In Sha Fei’s wartime photojournalist documentaries (1937-1949), his signature framing of close-up shots of human figures within a segment of almost monotonous landscape often reemerged as film stills of revolutionary figures.
Awaiting orders in the Autumn October 1938
Here, Sha Fei carefully uses light and a low angle to depict three guerrillas. The guerrillas take advantage of the “green curtain” of tall crops to cover their position. Many of Sha Fei’s photos focused on individuals during wartime, which served to transcend the violent horror of war and humanize the otherwise brutal battlefield.
Resistance fighting in the Beiyue Region,
This photograph, which captures a soldier getting shot, evokes Robert Capa’s famous Spanish Civil War photo “Falling Soldier. ” As there were very few skilled photographers in the Chin-Cha-Chi Border Region (an area comprising of the border regions of Shanxi, Chahar and Hebei), wartime photographers like Sha Fei rarely went to live battlefields; this photo might have been taken during a military drill.
Japanese girl August 1940
After capturing the Jingxing Coal Mine, the Eight Route Army rescued a young Japanese girl seemingly abandoned by the Japanese Army. General Nie Rongzhen wrote a letter to the Japanese Mountain Division enjoining them to send the girl back to her family, and sent a man to escort her back to the Japanese Camp. In May 1980, the People’s Daily published Yao Yuanfang’s article “Japanese Maiden, Where Are You?” with Sha Fei’s photographs, which prompted a public search for her in China and Japan. The girl in the photographs, Mihoko, was found and on July 10, she, her husband, and their three daughters arrived in Beijing to meet Marshall Nie Rongzhen.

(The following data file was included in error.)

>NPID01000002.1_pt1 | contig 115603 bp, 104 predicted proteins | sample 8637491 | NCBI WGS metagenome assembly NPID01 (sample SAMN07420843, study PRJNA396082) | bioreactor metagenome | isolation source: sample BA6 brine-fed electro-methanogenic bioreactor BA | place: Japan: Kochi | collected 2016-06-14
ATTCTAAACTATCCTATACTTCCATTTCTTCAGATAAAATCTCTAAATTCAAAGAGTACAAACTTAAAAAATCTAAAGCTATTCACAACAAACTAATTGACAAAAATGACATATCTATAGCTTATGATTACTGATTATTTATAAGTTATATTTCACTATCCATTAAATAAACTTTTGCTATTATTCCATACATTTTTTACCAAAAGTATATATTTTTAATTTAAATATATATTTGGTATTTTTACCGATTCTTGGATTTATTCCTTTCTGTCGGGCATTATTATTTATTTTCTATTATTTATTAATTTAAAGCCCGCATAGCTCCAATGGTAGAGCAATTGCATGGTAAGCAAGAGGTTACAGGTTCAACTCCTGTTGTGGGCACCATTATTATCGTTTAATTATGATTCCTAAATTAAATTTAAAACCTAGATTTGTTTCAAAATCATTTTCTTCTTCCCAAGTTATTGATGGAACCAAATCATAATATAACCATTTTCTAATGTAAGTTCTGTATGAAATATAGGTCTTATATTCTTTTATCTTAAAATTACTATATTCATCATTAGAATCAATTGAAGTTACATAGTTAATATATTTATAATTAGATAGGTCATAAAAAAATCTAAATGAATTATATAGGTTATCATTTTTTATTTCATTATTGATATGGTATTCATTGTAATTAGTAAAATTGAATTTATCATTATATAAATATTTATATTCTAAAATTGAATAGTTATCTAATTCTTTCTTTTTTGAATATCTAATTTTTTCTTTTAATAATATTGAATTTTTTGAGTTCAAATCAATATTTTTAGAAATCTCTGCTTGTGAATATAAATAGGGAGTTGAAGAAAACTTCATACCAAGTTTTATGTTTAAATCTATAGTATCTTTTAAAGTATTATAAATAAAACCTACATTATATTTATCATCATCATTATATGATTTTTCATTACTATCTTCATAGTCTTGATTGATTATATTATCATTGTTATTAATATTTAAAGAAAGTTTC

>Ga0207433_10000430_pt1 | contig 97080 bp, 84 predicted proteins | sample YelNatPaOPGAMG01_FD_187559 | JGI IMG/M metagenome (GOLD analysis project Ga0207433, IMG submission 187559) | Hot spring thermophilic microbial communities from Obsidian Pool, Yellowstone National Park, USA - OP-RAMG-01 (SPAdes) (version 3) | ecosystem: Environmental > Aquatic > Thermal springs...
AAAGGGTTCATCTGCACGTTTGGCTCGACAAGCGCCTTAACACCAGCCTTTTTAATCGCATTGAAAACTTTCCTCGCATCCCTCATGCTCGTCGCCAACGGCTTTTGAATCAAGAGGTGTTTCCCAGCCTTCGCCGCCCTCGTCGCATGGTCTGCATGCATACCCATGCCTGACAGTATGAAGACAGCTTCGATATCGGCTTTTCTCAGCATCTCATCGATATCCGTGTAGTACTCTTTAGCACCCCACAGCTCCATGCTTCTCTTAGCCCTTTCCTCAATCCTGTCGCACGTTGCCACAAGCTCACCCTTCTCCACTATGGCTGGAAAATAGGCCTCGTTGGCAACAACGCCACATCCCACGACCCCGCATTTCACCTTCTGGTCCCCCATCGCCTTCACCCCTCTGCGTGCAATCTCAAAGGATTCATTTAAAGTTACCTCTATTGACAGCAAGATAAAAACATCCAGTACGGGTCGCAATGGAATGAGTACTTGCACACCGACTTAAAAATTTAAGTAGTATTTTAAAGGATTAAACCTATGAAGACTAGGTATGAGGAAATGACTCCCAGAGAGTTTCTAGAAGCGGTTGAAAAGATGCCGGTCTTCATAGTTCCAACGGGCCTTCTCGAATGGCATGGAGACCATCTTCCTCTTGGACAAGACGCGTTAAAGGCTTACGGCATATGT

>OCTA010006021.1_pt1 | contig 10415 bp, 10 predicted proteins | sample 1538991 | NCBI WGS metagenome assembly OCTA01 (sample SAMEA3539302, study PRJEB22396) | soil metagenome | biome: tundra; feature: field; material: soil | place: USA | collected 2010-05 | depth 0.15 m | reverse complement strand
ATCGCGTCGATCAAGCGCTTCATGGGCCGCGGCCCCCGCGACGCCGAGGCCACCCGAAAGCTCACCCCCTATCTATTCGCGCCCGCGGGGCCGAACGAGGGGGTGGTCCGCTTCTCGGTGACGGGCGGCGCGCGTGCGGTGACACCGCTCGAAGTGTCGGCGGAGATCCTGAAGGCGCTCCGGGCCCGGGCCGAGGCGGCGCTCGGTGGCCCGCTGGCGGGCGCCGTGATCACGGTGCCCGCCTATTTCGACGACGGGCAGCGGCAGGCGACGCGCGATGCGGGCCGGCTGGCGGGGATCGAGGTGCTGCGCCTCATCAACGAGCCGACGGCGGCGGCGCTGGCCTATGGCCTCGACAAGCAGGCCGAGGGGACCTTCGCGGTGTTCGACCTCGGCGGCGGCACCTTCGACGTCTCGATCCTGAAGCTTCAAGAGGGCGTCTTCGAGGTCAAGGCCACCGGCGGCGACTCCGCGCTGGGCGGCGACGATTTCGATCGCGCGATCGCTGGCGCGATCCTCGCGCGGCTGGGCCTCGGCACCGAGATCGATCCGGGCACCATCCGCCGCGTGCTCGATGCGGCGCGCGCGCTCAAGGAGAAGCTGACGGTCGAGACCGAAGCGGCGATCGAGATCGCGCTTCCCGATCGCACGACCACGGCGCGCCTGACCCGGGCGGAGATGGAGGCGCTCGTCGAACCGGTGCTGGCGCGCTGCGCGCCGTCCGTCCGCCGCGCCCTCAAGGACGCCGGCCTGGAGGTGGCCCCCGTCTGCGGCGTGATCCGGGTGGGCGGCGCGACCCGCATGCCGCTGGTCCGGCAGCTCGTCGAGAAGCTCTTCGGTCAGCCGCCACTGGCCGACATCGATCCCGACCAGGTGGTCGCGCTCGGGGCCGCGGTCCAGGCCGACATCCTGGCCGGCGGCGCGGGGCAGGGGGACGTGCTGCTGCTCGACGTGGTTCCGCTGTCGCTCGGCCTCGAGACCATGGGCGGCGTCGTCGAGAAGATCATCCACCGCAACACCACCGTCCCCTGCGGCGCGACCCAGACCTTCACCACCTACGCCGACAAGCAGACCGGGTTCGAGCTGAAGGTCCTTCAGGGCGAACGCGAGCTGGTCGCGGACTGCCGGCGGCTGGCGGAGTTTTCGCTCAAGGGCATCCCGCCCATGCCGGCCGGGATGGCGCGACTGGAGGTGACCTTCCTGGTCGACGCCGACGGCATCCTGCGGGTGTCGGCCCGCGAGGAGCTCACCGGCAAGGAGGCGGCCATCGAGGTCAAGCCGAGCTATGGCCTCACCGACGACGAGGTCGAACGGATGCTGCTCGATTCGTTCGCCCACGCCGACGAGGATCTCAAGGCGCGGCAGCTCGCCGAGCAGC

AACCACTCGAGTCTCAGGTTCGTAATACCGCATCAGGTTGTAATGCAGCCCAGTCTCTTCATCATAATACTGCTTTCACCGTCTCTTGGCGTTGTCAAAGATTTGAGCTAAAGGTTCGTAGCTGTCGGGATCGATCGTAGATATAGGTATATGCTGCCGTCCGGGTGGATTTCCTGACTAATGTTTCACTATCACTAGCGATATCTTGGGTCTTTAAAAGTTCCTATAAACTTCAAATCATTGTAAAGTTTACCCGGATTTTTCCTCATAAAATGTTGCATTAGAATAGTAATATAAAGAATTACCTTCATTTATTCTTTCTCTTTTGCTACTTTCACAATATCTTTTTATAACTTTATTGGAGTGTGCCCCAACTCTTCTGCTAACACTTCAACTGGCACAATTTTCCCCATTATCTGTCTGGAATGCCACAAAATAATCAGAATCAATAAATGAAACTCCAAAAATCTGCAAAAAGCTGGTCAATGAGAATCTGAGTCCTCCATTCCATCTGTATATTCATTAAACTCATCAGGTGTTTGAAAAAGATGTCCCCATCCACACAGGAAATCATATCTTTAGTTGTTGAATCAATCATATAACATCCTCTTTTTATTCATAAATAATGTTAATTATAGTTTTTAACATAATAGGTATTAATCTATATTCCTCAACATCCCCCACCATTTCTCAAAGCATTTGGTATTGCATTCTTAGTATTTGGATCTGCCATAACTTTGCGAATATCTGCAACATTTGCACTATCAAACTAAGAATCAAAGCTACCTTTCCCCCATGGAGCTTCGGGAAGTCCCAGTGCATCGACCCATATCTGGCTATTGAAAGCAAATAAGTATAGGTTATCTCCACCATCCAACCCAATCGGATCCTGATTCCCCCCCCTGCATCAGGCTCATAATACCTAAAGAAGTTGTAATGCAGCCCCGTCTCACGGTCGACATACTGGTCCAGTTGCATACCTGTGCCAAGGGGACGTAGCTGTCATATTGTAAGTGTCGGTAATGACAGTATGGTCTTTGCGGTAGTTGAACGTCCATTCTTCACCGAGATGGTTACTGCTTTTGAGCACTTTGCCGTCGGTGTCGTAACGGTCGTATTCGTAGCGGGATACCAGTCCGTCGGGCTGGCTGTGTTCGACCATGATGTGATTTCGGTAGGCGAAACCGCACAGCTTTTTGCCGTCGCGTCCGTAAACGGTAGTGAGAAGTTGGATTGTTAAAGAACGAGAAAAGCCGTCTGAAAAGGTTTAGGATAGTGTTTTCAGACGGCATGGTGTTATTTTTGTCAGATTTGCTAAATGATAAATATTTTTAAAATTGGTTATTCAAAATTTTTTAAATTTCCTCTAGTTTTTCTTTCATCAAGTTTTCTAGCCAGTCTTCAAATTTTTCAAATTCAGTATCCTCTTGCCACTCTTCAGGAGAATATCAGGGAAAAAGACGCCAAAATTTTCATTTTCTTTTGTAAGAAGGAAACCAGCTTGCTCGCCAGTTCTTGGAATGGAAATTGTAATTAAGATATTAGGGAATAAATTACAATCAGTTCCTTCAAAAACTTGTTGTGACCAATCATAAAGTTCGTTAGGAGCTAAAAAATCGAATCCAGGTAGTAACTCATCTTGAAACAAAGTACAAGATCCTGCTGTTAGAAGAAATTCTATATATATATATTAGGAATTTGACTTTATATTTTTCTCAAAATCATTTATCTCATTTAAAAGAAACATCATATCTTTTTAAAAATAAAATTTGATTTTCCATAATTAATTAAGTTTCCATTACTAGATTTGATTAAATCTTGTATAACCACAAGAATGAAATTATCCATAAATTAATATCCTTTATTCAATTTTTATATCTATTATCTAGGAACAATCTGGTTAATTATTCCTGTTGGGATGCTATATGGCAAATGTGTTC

The first council of the Chin-Cha-Chi Border Area January 1943
The light pouring in from the windows creates a sense of enlightenment as it illuminates the peasants listening to a speech at a council meeting. The staging of the photograph also portrays a drama found in many of Sha Fei’s photographs.
Norman Bethune bathing Summer 1939
Sha Fei and the Canadian Dr. Norman Bethune were close friends. The composition and nude subject here reflect Sha Fei’s appreciation of Western photographic practices. Nudity did appear in traditional Chinese art, however, the nude was still a controversial subject in 1930s China.
A student representative of Fulun Elementary School speaks at a farewell meeting for enlisted workers August 1946
Placing subjects against the background of the sky is a common visual trope in CCP photographic propaganda, with the elevated position of the child against the sky conveying a sense of sublimity. The composition of this photo may have also been influence by woodcuts, which often depict an unrecognizable mass of faces gazing at a prominent figure or image. Woodcut printing, championed by the Woodcut Movement in the 1930s, was a powerful propaganda tool for left-wing supporters in China.